He was appointed to governmental committees dealing with the regulation of new and old medicines. After retirement he chaired a General Medical Council’s Fitness to Practise panel. He was Chair of the Coronary Prevention Group and locally Chair of South-West Action on Smoking and Health. Later he became a Trustee of the UK Health Forum – a consortium of more than 80 organisations concerned with promoting health.
He was appointed OBE in 1998 and was co-recipient of the Queen’s Anniversary Prize in the following year.
January 23rd Alison Hernandez The Work of the Police and Crime Commissioner
Alison Hernandez is the elected Police and Crime Commissioner for Devon, Cornwall and the Isles of Scilly.
PCCs have been elected by the public to hold chief constables and the force to account, effectively making the police answerable to the communities they serve.
The Police and Crime Plan, which has been co-produced with the Chief Constable, sets out the strategic priorities for policing in Devon, Cornwall and the Isles of Scilly for 2017-2020. It is the result of the biggest consultation into police issues ever held in Devon and Cornwall.
Alison's aim is to have excellent policing, co-ordinated wider public services and resilient self-supporting communities. In that way we can all play our part in keeping each other safe.
If you want to read the full Plan then you can do so here.
If you want to see a summary of the Plan you can do so here.
If you want an easy read version of the Plan you can see it here.
You might also be interested in plans for commissioning over £5m of services this year.
You can read the full plan for commissioning here.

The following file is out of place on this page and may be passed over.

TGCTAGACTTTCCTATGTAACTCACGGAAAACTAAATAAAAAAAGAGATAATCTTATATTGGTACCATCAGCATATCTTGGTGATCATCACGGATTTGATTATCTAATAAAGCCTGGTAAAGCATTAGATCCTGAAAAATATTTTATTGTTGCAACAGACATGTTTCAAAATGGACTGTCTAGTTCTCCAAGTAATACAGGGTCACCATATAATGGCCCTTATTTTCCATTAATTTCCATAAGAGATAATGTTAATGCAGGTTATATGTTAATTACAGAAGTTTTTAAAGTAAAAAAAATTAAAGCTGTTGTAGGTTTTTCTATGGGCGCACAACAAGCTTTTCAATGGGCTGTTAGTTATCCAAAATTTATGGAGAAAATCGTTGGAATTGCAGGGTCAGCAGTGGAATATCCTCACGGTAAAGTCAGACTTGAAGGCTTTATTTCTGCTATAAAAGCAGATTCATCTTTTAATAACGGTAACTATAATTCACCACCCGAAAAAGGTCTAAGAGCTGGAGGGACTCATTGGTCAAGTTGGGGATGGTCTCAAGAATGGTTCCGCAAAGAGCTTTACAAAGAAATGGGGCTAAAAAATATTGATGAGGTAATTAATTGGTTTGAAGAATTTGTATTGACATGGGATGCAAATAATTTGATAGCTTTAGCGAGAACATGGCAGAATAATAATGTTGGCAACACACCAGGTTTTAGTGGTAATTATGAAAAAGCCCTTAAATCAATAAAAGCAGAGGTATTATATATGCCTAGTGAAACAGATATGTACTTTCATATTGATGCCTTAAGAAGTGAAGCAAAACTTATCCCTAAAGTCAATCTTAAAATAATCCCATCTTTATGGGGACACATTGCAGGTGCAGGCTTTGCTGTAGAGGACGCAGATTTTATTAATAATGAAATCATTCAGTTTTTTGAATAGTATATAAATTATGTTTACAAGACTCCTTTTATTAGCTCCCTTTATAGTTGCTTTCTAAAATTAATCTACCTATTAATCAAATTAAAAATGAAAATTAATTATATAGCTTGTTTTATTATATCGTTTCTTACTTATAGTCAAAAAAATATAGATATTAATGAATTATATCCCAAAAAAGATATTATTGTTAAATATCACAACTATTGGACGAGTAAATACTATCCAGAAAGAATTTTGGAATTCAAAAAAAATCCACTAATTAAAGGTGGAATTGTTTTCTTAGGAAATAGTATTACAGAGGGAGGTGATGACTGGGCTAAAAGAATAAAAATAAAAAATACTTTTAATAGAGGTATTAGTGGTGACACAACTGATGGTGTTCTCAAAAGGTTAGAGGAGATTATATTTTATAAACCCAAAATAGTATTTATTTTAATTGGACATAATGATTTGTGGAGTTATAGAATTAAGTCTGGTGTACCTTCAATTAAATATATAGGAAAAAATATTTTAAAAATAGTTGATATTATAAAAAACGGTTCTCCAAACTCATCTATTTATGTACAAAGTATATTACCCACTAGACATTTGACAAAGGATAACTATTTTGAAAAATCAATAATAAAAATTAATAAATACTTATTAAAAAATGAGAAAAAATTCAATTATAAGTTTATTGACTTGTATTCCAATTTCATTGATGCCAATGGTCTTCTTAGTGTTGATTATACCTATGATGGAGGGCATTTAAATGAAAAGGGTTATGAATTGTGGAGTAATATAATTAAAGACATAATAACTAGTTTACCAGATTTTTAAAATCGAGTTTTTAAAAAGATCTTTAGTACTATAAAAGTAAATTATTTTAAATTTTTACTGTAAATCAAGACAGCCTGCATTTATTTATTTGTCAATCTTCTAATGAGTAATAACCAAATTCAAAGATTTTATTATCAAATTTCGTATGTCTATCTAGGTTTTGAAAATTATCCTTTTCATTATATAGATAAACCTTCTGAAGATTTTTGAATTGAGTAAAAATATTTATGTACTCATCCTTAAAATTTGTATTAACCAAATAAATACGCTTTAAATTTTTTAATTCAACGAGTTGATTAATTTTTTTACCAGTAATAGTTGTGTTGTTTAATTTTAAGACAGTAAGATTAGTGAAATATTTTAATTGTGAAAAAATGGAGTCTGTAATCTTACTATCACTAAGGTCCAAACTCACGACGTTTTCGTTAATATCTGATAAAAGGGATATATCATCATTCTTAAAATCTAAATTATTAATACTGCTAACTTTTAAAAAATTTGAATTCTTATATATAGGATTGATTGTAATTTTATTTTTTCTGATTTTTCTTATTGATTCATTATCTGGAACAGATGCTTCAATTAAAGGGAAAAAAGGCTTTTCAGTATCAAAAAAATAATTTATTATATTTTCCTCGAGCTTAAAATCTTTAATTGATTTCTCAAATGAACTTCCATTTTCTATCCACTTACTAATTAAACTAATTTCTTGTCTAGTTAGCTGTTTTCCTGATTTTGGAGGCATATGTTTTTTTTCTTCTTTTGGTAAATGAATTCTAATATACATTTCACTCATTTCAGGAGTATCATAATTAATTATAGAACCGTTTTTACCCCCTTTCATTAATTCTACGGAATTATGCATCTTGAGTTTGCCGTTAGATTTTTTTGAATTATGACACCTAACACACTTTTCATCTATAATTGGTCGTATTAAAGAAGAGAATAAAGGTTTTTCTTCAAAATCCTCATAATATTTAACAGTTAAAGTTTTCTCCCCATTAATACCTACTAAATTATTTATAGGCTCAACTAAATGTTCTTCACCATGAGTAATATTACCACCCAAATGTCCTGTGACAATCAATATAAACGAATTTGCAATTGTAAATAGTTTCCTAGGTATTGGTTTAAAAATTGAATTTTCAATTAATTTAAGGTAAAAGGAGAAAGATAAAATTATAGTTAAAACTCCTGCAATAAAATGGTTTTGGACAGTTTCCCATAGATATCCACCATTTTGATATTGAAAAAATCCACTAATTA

Alison is paid a salary of £86,700 per year. This figure is set by the Home Secretary.
Prior to her election Alison predominantly worked in public service except for a four year stint running her own management consultancy, working internationally helping companies with business improvement, particularly in the housing and transport industry.
Her public service work in the UK has mainly focused on tackling poverty and crime in the south west. Her first role in public office was as an elected councillor in Torquay where she won a national award for her efforts to involve and engage constituents online.
She grew up in Torquay and attended Torquay Girls Grammar School before going on to secure a BSC Hons in Sociology at Kingston University and post-graduate studies in marketing at Plymouth business school. She still lives in South Devon with her young daughter.
January 30th Ciaran Stoker A Great and Desperate Venture:
University of Exeter Belgian Refugees in Devon in the First World War
Devon gave sanctuary to thousands of people fleeing Belgium during the First World War. In this talk researcher Ciaran Stoker will explore the stories of the refugees who came here, the hosts who welcomed them into their homes, and the workers who organised the humanitarian effort across the county.
Belgians at the docks of Ostend in 1914
Born and educated in Devon, Ciaran Stoker read History at the University of Exeter from 2012-15. Following this, Ciaran developed an interest in medieval history and completed his MA Medieval Studies in 2016. After graduation, he joined the Devon Remembers Heritage Project, based in the Devon Heritage Centre, where he worked as a researcher on the Belgian Refugees microproject.
February 6th Nick Earle IKEA Comes to Exeter